Jesus is not an avatar of the Logos, a mask the Son assumes in a transient or extrinsic fashion, or a part he plays in some grand cosmic charade. When God becomes man, this is the man he becomes--and there can be no other. That is why it is silly to ask the questions that bad theologians, or casual catechists, or well-meaning Sunday School teachers have sometimes felt moved to ask: whether the Son might have been incarnate as someone else-as a Viking, or a Nigerian, or a woman, or simply another first-century Jew. The Logos, when he divests himself of his divine glory, is this man: between this finite historical individual and the eternal and infinite Son of God, there is no caesura. Jesus is not a manifestation of the Son, but the Son in his only true human form.
I certainly sympathize with Hart's general point, that the person of Jesus was not a triviality in the divine plan. There is no person of Jesus apart from the Incarnate Word (and, as far as both Jenson and Hart are concerned, no Word apart from its incarnation in Jesus). I even agree with the rejection of trivial musings like "could Jesus have been a Viking" or the more common "could he have been a she"--though this is more because I think they are unproductive than fundamentally unsound.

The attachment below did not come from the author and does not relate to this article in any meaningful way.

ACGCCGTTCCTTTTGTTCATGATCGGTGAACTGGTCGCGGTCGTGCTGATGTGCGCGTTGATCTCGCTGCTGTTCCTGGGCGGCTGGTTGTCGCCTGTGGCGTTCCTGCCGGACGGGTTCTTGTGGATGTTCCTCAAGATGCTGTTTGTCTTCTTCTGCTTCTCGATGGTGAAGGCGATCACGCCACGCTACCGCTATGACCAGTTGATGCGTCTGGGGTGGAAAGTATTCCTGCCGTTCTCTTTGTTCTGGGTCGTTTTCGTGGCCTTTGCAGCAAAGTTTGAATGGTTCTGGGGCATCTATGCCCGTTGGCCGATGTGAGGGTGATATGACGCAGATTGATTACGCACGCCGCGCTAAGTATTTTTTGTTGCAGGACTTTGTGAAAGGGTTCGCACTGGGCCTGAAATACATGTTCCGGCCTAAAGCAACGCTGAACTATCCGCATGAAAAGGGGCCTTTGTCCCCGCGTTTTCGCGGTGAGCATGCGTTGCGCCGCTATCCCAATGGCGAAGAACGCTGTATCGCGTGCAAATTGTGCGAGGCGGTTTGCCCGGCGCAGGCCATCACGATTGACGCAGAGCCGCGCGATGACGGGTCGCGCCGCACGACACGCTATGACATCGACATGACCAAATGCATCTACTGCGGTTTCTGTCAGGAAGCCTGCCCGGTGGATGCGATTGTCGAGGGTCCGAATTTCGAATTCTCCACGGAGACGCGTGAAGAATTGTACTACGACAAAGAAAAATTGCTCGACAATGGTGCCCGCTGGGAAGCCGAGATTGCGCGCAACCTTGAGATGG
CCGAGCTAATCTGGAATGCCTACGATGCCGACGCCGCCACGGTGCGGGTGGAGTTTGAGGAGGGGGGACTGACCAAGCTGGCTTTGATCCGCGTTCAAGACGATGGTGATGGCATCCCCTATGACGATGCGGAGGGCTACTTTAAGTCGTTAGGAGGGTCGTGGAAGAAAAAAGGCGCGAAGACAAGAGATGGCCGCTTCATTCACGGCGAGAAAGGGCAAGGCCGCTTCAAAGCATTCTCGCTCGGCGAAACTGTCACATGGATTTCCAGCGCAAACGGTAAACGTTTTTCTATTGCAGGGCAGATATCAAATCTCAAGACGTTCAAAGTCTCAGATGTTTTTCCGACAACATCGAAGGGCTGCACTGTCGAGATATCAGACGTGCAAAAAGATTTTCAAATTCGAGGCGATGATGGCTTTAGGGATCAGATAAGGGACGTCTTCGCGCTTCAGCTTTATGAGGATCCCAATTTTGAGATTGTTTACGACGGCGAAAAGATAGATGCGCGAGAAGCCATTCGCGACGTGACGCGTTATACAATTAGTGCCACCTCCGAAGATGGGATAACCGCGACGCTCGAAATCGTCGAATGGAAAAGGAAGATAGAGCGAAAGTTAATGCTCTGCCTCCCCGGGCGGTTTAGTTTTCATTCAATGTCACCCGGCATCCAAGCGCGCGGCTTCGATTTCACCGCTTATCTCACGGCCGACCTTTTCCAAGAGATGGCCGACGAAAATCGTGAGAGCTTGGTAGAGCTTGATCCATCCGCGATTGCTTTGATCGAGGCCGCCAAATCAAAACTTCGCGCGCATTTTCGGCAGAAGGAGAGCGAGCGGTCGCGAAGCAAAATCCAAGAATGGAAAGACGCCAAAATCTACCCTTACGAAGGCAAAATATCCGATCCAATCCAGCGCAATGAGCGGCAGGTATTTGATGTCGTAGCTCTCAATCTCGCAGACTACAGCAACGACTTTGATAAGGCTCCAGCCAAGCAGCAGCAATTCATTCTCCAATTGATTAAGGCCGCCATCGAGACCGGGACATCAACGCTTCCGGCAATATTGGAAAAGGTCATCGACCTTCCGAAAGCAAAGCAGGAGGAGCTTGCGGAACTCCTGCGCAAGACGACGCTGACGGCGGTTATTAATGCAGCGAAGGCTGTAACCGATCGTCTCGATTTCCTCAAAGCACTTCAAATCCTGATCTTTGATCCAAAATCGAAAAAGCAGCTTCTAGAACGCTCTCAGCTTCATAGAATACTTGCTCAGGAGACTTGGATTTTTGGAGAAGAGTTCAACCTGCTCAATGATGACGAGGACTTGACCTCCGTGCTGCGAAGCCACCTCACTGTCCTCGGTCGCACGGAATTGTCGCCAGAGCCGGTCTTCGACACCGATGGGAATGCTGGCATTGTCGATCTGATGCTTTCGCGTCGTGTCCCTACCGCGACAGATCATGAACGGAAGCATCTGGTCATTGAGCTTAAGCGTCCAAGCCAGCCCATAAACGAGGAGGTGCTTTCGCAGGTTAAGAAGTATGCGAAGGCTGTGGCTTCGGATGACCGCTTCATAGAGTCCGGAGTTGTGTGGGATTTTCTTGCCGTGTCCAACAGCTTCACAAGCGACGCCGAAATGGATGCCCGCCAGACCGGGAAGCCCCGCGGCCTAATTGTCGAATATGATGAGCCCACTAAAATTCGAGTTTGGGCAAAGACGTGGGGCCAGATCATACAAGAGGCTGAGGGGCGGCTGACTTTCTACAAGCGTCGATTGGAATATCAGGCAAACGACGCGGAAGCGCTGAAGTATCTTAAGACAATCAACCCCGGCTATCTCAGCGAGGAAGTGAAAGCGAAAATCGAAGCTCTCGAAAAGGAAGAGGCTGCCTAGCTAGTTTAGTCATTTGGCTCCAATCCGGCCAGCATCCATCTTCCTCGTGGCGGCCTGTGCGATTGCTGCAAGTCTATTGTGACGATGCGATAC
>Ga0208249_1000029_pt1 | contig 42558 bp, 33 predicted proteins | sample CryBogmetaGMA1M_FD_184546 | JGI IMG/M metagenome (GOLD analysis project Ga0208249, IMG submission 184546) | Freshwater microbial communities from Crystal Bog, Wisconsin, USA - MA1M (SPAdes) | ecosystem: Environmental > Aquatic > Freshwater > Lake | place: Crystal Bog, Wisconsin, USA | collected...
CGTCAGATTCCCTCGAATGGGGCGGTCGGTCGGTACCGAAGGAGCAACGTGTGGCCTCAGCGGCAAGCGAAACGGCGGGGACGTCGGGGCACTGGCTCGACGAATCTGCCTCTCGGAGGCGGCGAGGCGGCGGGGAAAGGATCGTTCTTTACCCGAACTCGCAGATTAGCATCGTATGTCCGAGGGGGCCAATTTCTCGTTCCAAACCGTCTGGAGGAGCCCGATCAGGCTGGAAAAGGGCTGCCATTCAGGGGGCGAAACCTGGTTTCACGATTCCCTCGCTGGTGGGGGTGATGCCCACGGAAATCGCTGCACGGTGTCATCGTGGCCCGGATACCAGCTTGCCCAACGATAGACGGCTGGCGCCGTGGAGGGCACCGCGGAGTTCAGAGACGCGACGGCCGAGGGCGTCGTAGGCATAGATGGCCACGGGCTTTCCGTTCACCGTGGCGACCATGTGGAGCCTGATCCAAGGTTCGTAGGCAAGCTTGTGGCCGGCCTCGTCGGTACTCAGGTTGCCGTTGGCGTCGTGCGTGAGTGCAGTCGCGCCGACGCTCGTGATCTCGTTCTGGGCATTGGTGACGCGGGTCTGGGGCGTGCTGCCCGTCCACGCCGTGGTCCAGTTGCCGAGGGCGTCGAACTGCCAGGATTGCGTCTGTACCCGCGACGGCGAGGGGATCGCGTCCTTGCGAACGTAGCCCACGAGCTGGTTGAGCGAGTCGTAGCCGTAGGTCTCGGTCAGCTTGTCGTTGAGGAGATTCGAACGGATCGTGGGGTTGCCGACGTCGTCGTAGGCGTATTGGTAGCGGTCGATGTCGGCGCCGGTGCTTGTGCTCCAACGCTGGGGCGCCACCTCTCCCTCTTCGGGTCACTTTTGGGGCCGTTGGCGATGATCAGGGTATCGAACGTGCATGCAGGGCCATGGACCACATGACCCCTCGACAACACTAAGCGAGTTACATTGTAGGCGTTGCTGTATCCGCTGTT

Where I find myself forced to dissent, however, is in tying every particular of Jesus to the eternal Son. Hart seems to insist that the Son could not have come as a different ethnicity or a different gender not for pragmatic reasons but for essential ones. This leads to other trivial (but I imagine damning) questions, like "if Jesus were an inch taller, would he cease to be divine" or "if he were balding" (instead of having a full head of flowing chestnut hair, as we all know he had) "would he no longer be the Son?" There is of course a sense in which it is true that the Son became incarnate as he did, the way he did, because that was the perfect time and the perfect manifestation for the perfect purpose of God. At the same time, to tie those contingent realities to the eternality of the Son seems to contradict Hart's normally strong rejection of any limitation or finitude in God.
Perhaps he wouldn't disagree with this (though there is nothing in the above quote to make me think he wouldn't), but I would think it safer to say that the Son could have come in any way he chose but, being perfectly obedient to the will of the Father, chose freely to come as he did, when he did, for the purpose he did. That does not, I think, mean that I believe Jesus was merely an "avatar of the Logos."